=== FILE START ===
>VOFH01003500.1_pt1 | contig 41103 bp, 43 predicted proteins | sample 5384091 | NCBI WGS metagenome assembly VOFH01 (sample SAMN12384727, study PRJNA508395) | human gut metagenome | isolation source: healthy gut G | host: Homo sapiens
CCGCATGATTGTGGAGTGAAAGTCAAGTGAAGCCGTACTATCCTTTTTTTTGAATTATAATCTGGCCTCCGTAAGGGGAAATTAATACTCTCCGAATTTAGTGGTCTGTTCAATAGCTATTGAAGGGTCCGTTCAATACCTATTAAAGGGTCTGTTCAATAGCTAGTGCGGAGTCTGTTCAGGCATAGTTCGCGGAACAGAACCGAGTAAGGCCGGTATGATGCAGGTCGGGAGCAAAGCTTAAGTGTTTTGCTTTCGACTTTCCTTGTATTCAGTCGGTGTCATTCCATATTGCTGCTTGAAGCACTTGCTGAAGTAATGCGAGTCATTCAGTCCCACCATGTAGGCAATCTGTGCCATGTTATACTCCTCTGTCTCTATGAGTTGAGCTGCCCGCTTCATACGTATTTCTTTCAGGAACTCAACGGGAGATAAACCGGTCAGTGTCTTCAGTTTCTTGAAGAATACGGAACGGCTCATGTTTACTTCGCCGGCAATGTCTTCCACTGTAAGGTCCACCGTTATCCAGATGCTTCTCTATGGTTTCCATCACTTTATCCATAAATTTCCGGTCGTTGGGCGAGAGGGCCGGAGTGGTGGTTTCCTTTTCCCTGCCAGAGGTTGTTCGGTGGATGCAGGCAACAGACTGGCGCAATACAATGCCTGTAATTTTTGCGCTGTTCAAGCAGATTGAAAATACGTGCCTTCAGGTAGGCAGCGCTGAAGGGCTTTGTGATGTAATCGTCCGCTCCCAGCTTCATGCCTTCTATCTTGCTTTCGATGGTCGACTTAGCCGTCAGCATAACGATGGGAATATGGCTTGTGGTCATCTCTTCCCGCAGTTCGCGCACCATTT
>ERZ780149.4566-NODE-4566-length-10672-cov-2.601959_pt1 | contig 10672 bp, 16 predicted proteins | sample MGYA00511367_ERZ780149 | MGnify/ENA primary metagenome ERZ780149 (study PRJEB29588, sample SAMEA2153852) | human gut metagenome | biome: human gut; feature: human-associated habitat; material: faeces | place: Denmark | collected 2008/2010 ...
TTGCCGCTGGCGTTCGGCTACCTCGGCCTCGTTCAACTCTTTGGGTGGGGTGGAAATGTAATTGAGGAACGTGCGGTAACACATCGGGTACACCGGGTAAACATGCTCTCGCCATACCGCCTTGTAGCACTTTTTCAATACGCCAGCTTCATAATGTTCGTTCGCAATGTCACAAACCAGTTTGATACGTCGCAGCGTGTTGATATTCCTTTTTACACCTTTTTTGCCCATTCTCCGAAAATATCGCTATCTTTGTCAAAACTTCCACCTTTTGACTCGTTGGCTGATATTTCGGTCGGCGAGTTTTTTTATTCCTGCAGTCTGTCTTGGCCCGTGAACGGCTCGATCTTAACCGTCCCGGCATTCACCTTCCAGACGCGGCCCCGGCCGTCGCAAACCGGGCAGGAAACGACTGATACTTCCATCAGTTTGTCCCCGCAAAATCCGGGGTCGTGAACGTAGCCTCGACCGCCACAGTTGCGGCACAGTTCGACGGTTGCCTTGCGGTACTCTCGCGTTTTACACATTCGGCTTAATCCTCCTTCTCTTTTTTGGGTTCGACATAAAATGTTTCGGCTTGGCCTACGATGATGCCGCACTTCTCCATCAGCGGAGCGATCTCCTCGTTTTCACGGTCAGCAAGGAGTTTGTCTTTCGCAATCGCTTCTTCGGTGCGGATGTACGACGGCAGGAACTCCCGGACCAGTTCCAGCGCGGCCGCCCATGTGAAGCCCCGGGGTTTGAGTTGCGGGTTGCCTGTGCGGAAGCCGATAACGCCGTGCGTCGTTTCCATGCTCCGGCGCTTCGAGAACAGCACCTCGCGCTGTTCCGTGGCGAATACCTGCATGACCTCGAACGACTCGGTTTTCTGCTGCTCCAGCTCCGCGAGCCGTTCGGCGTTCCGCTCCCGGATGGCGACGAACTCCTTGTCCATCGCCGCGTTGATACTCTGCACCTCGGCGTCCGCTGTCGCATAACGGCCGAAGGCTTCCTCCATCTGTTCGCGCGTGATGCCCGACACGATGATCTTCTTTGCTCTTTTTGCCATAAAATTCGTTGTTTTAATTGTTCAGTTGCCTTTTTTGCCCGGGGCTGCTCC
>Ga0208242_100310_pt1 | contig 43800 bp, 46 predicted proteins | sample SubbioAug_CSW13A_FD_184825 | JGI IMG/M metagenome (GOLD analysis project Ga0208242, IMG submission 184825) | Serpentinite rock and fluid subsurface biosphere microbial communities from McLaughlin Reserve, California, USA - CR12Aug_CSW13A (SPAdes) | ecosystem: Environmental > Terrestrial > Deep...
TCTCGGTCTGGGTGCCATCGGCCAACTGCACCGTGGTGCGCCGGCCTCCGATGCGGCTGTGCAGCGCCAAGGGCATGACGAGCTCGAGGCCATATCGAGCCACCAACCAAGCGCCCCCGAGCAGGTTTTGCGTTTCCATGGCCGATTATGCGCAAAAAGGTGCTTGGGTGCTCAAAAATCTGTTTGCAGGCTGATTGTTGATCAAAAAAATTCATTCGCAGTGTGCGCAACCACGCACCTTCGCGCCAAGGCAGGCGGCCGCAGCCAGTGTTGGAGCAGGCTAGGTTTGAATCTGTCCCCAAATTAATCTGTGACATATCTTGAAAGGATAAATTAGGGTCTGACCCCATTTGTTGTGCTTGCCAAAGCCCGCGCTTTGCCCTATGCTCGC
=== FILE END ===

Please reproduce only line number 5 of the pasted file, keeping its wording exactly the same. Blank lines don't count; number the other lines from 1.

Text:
>Ga0208242_100310_pt1 | contig 43800 bp, 46 predicted proteins | sample SubbioAug_CSW13A_FD_184825 | JGI IMG/M metagenome (GOLD analysis project Ga0208242, IMG submission 184825) | Serpentinite rock and fluid subsurface biosphere microbial communities from McLaughlin Reserve, California, USA - CR12Aug_CSW13A (SPAdes) | ecosystem: Environmental > Terrestrial > Deep...